|LANL/NMC partnership capabilities in plant biology span genomics, transcriptomics, proteomics, metabolomics, informatics, biochemistry, bacteriology, microbiology, phenology, ecology, dynamic and quantitative computational modeling, spectroscopy, and remote sensing. As the research challenges in biology increasingly require crossing disciplines, our ability to assemble and integrate these inter-related and highly specialized research capabilities puts our partnership in a unique position to deliver cutting-edge, basic and translational research.||
NMC performs basic research with impacts on sustainable energy production, food security, and climate induced ecological change.
We develop enhanced and sustainable supplies of plant-based energy feedstocks.
We increase plant productivity and nutritional qualities, and identify and mitigate risks to food supplies associated with natural and anthropogenic causes.
We elucidate carbon dynamics, energy and nutrient exchange, and climate feedbacks within the global climate system based on molecular-to-cellular-to-plant-to-ecosystem science and modeling.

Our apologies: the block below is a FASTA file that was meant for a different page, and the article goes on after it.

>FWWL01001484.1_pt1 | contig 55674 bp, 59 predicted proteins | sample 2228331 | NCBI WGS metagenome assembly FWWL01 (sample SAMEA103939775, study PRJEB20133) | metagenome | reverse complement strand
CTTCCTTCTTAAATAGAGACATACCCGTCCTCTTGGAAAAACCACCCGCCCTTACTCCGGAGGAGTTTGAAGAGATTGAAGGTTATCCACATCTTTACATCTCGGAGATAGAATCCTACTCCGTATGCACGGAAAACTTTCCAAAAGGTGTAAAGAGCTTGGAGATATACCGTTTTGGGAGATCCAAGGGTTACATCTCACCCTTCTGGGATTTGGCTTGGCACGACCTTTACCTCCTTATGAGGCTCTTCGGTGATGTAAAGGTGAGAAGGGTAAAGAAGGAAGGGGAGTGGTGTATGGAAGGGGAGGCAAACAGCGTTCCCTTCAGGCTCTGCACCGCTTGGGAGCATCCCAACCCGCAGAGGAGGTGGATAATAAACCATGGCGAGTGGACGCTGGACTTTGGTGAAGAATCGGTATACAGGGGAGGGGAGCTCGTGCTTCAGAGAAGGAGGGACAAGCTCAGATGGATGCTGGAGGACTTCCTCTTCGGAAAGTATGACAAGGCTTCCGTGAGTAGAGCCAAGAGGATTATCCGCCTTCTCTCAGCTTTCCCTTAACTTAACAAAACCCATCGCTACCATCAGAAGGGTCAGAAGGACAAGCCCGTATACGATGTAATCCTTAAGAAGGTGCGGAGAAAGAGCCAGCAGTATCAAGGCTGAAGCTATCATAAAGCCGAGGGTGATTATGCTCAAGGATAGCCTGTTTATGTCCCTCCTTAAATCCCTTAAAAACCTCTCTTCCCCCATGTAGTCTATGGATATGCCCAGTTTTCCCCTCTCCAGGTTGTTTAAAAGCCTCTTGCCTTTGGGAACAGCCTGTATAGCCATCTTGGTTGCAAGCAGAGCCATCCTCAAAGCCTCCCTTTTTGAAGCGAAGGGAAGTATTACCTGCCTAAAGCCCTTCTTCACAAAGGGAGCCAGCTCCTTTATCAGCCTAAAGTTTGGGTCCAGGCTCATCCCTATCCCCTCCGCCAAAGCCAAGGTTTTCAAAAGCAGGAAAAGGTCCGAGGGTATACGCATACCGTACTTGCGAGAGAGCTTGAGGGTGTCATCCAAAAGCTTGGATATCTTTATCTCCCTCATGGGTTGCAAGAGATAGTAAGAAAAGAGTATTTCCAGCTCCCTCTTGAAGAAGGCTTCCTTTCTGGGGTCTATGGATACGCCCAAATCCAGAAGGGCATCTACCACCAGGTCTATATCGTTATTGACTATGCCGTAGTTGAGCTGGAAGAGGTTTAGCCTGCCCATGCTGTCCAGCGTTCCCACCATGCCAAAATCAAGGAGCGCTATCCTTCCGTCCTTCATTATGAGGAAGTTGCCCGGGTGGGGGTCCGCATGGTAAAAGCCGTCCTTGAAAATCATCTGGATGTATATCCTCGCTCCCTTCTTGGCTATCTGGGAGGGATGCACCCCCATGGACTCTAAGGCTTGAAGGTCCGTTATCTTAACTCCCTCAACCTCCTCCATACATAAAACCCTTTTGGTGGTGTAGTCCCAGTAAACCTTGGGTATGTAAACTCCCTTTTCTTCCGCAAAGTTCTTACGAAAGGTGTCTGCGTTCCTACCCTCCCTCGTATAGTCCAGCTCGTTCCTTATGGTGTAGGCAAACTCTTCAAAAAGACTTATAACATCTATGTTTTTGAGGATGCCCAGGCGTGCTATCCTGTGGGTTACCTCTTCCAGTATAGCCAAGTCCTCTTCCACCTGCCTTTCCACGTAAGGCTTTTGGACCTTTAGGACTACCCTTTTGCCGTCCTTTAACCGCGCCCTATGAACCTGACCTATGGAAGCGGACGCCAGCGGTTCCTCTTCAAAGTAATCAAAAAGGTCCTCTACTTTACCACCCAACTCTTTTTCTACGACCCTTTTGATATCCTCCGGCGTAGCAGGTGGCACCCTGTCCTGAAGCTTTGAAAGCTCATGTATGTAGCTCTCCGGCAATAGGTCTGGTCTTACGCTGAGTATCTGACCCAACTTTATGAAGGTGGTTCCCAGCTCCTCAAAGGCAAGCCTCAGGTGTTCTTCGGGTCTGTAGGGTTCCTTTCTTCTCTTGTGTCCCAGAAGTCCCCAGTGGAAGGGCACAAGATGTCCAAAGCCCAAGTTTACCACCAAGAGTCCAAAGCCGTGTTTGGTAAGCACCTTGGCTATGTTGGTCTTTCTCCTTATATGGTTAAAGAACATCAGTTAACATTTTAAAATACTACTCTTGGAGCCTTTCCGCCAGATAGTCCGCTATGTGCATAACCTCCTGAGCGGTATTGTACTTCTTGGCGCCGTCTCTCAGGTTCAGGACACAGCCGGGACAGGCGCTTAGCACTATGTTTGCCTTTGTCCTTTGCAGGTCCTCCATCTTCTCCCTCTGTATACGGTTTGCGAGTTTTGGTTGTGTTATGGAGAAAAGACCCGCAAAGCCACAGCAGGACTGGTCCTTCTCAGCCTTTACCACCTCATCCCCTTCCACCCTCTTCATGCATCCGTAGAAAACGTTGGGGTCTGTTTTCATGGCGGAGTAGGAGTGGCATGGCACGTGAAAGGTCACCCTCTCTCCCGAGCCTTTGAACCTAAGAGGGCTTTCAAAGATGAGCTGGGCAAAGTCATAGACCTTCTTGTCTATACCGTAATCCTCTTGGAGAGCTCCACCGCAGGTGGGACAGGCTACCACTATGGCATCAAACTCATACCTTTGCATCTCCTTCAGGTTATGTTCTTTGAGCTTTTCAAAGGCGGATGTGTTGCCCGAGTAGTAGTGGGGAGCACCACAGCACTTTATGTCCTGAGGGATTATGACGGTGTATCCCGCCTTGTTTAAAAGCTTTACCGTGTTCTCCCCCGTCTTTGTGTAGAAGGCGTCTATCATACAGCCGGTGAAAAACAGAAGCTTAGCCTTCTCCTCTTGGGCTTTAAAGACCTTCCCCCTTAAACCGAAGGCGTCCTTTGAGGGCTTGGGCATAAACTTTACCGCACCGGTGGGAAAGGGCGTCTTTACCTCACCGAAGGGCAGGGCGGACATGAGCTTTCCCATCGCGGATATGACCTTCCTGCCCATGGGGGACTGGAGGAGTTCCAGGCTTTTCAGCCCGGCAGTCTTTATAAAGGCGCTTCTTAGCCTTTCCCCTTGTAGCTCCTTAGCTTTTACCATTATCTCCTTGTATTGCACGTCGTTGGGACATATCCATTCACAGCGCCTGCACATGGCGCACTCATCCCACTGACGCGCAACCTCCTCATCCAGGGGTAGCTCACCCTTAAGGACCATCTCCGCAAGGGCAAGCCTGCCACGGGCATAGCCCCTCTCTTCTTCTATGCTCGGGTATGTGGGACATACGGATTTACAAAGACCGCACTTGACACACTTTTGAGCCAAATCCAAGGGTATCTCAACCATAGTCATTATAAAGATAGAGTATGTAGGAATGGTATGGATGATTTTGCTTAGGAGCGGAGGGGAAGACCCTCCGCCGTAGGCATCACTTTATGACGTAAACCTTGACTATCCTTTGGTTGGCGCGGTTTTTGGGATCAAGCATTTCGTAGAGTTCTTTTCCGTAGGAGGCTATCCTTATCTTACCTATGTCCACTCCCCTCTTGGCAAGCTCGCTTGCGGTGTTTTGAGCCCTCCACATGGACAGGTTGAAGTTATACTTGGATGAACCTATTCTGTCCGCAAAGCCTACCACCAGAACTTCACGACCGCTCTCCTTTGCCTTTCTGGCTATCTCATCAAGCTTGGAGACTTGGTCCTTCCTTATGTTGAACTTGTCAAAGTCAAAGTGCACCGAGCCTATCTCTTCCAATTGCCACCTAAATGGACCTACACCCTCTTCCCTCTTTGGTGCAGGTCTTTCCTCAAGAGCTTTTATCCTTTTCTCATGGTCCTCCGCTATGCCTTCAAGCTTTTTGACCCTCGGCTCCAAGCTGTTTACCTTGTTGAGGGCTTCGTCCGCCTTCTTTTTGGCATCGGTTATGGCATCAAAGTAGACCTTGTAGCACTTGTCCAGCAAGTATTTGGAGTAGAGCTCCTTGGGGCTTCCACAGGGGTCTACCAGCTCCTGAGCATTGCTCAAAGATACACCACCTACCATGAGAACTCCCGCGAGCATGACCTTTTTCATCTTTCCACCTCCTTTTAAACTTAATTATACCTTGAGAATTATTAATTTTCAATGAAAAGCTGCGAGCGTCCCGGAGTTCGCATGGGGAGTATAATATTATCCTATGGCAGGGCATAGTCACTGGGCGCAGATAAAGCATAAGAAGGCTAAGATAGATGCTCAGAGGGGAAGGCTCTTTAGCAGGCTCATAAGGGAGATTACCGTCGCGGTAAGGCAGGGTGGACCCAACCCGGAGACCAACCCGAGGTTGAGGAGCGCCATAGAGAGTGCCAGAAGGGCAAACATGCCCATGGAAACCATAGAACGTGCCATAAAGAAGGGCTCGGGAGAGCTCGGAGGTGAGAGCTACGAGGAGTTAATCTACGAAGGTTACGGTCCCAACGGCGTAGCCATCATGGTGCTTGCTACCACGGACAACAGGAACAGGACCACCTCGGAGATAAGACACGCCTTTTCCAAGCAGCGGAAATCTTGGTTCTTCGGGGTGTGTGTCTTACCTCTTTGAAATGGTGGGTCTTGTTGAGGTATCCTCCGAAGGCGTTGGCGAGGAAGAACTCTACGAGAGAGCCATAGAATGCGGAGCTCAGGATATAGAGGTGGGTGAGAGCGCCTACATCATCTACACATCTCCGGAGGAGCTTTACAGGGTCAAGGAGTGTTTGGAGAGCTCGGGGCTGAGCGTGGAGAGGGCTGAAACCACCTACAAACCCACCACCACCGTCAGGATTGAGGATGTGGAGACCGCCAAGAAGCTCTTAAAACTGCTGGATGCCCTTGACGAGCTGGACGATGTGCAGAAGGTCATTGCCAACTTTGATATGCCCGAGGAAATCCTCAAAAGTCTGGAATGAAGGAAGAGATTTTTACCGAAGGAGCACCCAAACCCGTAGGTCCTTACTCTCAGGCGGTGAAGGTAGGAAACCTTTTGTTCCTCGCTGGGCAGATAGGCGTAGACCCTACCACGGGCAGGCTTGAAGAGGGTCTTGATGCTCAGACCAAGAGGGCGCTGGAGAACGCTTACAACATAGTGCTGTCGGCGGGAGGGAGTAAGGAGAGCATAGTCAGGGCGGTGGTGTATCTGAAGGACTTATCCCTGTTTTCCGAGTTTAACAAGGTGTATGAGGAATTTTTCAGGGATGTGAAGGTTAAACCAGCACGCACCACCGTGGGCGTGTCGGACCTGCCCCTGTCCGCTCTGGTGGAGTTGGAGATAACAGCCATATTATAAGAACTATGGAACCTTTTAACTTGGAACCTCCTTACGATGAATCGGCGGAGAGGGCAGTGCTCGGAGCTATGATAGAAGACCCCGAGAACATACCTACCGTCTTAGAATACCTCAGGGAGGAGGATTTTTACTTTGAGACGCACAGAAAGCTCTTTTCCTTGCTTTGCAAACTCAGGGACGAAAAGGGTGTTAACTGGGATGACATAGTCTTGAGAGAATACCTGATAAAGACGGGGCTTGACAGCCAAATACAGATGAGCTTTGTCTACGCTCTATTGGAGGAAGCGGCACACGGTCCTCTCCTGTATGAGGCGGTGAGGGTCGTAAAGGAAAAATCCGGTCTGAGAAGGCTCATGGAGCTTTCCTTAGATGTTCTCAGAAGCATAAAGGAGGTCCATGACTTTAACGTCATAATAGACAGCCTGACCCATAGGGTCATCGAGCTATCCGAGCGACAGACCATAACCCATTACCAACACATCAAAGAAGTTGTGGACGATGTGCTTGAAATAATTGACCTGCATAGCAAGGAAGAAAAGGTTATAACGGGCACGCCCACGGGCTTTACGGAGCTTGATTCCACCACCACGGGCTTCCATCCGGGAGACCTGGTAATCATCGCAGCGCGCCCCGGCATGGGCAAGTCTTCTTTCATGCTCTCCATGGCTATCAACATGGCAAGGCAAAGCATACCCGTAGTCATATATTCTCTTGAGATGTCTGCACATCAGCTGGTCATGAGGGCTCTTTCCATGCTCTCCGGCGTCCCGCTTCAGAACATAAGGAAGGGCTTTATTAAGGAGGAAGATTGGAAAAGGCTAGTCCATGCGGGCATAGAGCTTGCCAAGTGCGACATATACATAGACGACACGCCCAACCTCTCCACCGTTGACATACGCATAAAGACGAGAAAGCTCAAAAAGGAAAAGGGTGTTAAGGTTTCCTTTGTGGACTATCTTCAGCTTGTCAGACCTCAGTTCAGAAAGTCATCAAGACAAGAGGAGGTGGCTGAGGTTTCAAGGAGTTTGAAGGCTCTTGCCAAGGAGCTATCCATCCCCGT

Sayre Research Team
Dr. Sayre's algal implant biology group is internationally known for improving algae as a feedstock for biofuels. His algae research program includes using algae to control mosquito populations that carry malaria and for vaccine delivery in agricultural applications. The group works with a variety of plants investigating characteristics of various biofuels feedstocks and improving plant nutritional content and productivity.
The NMC also houses the LANL-NMC Photobioreactors which can fully simulate a micralgal biofuel pond environment. To learn more about using this bioreactor matrix click here.
Empowering Women Farmers
Most farmers in Africa are women; women farmers produce more than 75% of the region's basic foodstuffs. Cassava roots, the staple crop in sub-Saharan Africa, decay within 3 days following harvest. The limited storage life of cassava restricts cassava farmers to subsistence farming since the roots cannot be taken to market and sold before they rot.
Extending the shelf life of cassava to several weeks would reduce financial losses in Nigeria alone by $2.9 Billion over a 20-year period, primarily benefiting women farmers.
NMC researcher Tawanda Zidenga's research has resulted in extending the shelf life of Cassava from 3 to 14 days.